Election looming as Stormont collapses

Wednesday, 29 March 2017

Election looming as Stormont collapses thumbnailSinn Fein’s Michelle O’Neill carrying the coffin of party colleague Martin McGuinness

DESPITE voting just four weeks ago, Mid-Ulster could soon be returning to the ballot box following a breakdown in the latest Stormont cross-party talks.
The deadline for restoring powersharing in Northern Ireland ran out at 4pm yesterday (Monday) and Northern Ireland Secretary of State, James Brokenshire was due to make a statement on where to go from here.
He must call another election "within a reasonable period" although he could also consider direct rule.
Or the Secretary of State could extend the current talks.
Sinn Fein's Michelle O'Neill confirmed that her party would not nominate a deputy First Minister as things stand, stating the talks process has "come to the end of the road".
“Previous agreeements need to be implemented," she said. "We came at the negotiations with the right attitude, wanting to make the institutions work; wanting to deliver for all citizens."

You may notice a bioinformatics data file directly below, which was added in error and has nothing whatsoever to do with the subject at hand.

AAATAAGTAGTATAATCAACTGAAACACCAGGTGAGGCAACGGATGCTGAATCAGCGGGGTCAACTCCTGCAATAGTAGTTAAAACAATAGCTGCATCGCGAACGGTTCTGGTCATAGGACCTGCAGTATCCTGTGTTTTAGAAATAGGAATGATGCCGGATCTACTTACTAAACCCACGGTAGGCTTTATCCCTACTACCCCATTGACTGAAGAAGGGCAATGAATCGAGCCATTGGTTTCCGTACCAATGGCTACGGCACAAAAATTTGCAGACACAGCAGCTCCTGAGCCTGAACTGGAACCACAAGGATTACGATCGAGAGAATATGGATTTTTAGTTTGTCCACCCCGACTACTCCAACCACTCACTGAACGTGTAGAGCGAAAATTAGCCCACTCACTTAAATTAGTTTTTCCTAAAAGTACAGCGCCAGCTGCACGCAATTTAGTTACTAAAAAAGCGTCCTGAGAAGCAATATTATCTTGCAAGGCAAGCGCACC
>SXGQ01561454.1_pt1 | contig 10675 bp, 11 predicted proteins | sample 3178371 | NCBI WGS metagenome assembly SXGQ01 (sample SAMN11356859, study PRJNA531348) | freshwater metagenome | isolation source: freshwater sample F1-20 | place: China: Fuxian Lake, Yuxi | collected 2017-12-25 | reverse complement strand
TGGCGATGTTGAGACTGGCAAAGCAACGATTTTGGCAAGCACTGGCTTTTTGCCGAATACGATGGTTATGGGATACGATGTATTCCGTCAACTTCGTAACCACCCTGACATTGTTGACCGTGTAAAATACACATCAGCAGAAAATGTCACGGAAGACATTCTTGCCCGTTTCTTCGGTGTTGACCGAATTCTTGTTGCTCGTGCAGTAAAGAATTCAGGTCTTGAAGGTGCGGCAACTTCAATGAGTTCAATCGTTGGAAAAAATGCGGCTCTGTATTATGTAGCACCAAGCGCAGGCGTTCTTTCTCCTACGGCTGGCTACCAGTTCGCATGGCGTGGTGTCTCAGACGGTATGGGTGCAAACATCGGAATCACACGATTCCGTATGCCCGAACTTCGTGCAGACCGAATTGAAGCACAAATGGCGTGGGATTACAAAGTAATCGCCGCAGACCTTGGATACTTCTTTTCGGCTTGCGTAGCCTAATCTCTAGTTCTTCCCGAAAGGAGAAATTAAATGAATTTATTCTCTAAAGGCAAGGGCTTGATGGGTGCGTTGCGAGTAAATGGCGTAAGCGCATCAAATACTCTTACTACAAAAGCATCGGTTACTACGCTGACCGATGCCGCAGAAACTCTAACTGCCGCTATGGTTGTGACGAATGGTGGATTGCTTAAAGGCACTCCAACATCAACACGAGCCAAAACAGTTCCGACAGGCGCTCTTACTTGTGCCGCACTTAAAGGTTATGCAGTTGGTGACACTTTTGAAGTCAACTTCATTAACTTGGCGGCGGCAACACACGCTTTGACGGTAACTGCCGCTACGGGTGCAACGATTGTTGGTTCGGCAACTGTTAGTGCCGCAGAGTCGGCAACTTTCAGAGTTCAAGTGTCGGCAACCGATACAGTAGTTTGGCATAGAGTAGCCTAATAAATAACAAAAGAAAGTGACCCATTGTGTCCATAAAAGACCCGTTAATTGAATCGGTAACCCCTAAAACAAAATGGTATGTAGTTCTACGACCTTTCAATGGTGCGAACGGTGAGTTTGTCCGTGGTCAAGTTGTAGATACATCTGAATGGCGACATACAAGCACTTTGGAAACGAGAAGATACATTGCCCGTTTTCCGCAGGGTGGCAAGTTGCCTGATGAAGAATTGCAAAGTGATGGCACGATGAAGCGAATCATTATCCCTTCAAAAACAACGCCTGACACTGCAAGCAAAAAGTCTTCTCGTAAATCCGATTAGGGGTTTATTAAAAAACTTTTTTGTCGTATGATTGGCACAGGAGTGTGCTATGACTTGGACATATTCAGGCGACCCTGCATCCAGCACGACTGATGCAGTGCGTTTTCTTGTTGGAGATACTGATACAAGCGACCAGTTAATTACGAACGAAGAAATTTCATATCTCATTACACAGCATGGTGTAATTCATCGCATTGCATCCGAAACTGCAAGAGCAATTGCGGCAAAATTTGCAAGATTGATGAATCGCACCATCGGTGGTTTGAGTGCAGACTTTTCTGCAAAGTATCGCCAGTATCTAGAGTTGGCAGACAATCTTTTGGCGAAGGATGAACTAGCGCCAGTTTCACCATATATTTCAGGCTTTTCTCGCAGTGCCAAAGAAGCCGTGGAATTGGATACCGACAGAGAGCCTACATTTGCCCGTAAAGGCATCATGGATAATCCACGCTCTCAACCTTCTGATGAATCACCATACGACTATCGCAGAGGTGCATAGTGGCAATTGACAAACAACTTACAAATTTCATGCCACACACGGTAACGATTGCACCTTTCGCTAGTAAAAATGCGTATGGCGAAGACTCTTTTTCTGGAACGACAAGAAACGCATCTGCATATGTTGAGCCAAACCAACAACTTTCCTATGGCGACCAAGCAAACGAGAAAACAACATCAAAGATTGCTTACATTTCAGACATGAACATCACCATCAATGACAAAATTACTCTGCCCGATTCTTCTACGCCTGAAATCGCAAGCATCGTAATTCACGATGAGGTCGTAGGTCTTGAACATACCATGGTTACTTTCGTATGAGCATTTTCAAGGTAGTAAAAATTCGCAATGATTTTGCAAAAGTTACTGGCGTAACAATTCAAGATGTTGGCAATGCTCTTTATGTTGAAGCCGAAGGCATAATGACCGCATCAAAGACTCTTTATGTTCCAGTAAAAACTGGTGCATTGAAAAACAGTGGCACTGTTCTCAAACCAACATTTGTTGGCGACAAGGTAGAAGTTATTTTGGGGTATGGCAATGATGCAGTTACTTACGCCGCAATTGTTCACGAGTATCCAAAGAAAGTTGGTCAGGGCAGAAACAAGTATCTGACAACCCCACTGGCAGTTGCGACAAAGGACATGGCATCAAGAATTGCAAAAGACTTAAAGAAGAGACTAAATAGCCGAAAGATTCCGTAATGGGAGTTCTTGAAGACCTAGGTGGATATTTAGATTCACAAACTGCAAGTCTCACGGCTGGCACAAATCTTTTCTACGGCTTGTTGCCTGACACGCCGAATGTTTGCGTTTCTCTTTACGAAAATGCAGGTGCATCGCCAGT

However, her DUP counterpart, Arlene Foster, suggested that the negotiations were doomed from the start.
"Negotiations will only ever be successful when parties are prepared to be flexible in order to secure outcomes," she said.
"To date there was little to suggest that Sinn Fein want to secure agreement.
"At every opportunity they have resisted involving the other parties and consequently no round table discussions were possible during this round of discussions."
Sinn Fein have been seeking movement on issues such as an Irish Language Act and progress on funding for the investigation of legacy issues.
The party also made it clear it would not go into government with Arlene Foster until a public enquiry into the RHI scheme is concluded.
The breakdown in talks has been roundly criticised by other parties.
UUP MP Tom Elliott has warned that Northern Ireland now faces a "period of prolonged drift".
"I understand the Secretary of State took the attitude that the blockages to progress were devolved matters and therefore allowed the DUP and Sinn Féin to take the lead, with the  Government offering support," he said.
"It looks like HM Government will now have to take the lead and that is a further indictment of the lead parties at Stormont."
The SDLP's Patsy McGlone has warned that the absence of an Executive will delay health care reforms as without the accountability of a Minister a 'sticking plaster' approach will be adopted.


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